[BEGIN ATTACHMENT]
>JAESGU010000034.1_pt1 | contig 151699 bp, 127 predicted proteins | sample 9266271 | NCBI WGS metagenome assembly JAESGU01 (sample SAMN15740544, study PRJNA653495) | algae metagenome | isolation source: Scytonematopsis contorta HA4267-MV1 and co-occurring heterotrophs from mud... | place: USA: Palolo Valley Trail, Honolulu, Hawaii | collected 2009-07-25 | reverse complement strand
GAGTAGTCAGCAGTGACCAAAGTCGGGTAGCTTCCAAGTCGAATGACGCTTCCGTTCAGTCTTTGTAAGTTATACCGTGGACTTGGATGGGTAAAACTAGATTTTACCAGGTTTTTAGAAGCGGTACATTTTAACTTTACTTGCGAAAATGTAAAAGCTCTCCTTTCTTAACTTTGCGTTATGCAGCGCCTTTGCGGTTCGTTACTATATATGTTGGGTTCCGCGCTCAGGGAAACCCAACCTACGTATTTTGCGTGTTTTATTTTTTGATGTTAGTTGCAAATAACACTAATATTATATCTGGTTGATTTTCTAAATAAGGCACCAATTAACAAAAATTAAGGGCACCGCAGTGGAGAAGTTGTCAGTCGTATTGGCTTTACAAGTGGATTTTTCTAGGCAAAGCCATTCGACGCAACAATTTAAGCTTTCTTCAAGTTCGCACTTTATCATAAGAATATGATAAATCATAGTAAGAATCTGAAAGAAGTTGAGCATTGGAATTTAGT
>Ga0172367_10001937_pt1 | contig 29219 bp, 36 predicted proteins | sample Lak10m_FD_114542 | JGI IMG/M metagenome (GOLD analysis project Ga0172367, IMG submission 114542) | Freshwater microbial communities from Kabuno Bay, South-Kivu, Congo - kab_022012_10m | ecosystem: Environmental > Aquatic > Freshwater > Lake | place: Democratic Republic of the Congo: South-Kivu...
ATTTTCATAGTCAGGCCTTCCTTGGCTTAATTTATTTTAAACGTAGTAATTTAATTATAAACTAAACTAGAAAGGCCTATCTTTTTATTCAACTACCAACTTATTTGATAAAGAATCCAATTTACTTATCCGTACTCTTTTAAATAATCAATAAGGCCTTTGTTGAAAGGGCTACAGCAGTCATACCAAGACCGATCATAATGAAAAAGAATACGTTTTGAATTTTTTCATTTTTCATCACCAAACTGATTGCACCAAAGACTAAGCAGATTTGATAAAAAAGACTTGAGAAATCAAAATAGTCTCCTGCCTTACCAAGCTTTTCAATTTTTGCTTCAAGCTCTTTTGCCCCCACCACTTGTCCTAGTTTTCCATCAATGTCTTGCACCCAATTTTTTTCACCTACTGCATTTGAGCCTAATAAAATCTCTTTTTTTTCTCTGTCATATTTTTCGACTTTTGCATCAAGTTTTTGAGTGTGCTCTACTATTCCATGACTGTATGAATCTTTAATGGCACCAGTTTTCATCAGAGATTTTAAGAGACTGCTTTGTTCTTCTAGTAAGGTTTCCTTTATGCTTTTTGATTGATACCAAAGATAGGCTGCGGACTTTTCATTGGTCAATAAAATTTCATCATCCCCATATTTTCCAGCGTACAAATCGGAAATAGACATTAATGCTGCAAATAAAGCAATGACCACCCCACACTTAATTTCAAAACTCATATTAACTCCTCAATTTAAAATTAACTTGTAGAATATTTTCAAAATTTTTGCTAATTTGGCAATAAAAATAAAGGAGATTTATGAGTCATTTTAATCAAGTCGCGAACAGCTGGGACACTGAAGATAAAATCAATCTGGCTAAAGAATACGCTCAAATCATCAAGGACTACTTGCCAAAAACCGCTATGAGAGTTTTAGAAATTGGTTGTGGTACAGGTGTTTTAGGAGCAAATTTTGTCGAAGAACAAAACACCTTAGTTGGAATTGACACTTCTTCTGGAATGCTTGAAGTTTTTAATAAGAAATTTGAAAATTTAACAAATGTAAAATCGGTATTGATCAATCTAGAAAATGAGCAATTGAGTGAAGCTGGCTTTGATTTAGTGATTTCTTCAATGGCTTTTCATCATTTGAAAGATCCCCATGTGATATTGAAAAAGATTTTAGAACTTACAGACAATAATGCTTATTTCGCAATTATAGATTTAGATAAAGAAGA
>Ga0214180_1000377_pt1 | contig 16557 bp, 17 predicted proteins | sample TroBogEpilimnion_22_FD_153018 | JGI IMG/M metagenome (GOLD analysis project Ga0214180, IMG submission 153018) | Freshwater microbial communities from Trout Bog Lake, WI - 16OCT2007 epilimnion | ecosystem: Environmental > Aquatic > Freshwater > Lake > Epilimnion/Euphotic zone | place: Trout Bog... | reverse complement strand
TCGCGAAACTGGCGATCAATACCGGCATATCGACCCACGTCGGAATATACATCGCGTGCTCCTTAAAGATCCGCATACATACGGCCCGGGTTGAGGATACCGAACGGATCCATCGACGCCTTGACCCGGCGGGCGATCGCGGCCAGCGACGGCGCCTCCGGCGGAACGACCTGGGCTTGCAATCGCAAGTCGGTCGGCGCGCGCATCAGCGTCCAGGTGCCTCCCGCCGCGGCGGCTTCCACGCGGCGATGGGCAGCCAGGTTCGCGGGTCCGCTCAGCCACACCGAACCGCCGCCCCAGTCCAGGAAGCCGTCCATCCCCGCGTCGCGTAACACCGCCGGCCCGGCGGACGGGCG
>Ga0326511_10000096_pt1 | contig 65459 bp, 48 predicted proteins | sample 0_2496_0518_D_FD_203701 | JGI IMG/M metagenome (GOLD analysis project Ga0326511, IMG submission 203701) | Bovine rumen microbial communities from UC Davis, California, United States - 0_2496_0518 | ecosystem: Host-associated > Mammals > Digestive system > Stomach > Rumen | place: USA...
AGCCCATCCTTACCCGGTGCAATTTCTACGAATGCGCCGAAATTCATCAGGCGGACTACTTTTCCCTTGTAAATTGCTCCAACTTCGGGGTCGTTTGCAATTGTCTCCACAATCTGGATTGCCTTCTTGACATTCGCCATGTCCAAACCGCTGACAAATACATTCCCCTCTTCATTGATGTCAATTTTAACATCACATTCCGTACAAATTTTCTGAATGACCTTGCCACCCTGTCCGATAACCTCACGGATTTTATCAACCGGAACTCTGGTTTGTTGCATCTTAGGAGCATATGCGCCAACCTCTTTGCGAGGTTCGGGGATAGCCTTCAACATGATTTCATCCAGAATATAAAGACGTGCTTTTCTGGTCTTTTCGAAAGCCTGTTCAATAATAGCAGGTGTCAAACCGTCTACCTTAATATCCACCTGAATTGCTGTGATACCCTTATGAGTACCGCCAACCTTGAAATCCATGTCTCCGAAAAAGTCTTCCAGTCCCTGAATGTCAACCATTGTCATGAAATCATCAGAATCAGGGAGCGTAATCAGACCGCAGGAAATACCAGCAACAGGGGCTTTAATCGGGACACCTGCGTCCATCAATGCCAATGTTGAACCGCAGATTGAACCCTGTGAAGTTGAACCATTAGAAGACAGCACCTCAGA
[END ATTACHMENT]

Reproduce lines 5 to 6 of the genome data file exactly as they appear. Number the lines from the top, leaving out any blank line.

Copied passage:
>Ga0214180_1000377_pt1 | contig 16557 bp, 17 predicted proteins | sample TroBogEpilimnion_22_FD_153018 | JGI IMG/M metagenome (GOLD analysis project Ga0214180, IMG submission 153018) | Freshwater microbial communities from Trout Bog Lake, WI - 16OCT2007 epilimnion | ecosystem: Environmental > Aquatic > Freshwater > Lake > Epilimnion/Euphotic zone | place: Trout Bog... | reverse complement strand
TCGCGAAACTGGCGATCAATACCGGCATATCGACCCACGTCGGAATATACATCGCGTGCTCCTTAAAGATCCGCATACATACGGCCCGGGTTGAGGATACCGAACGGATCCATCGACGCCTTGACCCGGCGGGCGATCGCGGCCAGCGACGGCGCCTCCGGCGGAACGACCTGGGCTTGCAATCGCAAGTCGGTCGGCGCGCGCATCAGCGTCCAGGTGCCTCCCGCCGCGGCGGCTTCCACGCGGCGATGGGCAGCCAGGTTCGCGGGTCCGCTCAGCCACACCGAACCGCCGCCCCAGTCCAGGAAGCCGTCCATCCCCGCGTCGCGTAACACCGCCGGCCCGGCGGACGGGCG